Mushrooms for Meat in Sauces
Mushrooms are awesome and a popular option for vegetarian eaters and meat lovers alike. But when you actually do eats the meats, suggesting a substitute that is anything but can sometimes feel like slap in the face—and not so satisfactory to your taste buds. So unless practicing Meatless Monday, opt for the real, meaty deal. Just choose healthier options like lean ground turkey instead of beef and chicken sausage instead of pork.
Apple Slices for Crackers
If you’re craving carb-rich cracker goodness, this is not the swap for you. Instead, try all-natural nut or rice crackers, which tend to be lighter and more nutritious. But if you’re looking for a healthier vehicle to get a cheese and nut butter fix, apple slices earn an A+. Their sweet, crispy bite is the perfect complement to creamy, rich dips.
Pureed Cauliflower for Mashed Potatoes
This is a thumbs-up substitution for the times you’re craving soul food but don’t want to suffer from inevitable post-meal bloating and discomfort. Plus, most recipes still call for goodies like cream, butter, and loads of garlic—making them just as drool-worthy as classic mashers. If hankering for carb-heavy options, try sweet potato or turnip mash.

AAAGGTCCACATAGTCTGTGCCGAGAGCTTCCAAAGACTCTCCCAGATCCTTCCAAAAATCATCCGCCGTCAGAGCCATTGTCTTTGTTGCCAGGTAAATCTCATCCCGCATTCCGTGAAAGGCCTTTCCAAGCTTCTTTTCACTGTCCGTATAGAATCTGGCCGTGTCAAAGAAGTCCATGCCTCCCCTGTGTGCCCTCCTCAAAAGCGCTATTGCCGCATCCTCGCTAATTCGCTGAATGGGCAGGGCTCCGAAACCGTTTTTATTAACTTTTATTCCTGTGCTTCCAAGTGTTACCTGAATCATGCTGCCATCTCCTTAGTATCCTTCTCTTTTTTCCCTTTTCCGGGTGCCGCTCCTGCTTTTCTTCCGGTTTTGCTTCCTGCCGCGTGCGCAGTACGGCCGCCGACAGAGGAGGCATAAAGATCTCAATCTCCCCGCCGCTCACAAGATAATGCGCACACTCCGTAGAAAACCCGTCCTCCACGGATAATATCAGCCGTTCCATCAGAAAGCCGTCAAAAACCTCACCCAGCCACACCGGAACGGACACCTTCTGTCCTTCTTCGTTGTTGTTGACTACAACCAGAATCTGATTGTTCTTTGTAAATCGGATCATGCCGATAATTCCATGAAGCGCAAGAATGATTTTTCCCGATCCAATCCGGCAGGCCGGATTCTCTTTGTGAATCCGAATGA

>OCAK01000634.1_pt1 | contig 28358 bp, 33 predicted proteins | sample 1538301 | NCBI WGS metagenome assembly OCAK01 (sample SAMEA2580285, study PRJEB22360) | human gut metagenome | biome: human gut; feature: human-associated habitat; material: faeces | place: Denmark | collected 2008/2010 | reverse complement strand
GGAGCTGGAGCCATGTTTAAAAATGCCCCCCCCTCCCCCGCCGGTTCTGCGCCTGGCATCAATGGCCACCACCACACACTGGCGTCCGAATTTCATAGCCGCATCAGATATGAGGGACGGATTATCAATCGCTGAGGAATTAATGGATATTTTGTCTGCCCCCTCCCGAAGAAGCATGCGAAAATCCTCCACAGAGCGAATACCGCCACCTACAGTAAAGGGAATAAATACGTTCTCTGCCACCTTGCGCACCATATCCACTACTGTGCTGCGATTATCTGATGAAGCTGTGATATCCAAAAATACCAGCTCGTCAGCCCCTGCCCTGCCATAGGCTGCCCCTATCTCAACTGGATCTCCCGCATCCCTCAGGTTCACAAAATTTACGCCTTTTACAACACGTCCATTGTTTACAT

Ground Turkey for Beef
In the game of ground meat, much of the flavor is created in the preparation process. And many preparations include a variety of spices and sauces that take the spotlight and mask even the meatiest of flavors. Burgers may be the exception to this rule, but it’s nothing a few creative condiments and toppings can’t solve.
Sweet Potato for White Potato
Just 10 years ago, sweet potatoes were still (mostly) associated with the overly sweet holiday side dish made with a crust of marshmallows—not exactly what one would classify as healthy. But more recently, these not-so-ordinary orange starches have emerged on the food scene as a delicious alternative for all kinds of traditionally white potato-based dishes, including French fries, loaded potatoes, potato chips, tots, potato pancakes, breakfast hash, and even gnocchi!
For seven more healthy swaps we’re not so sure about, click here.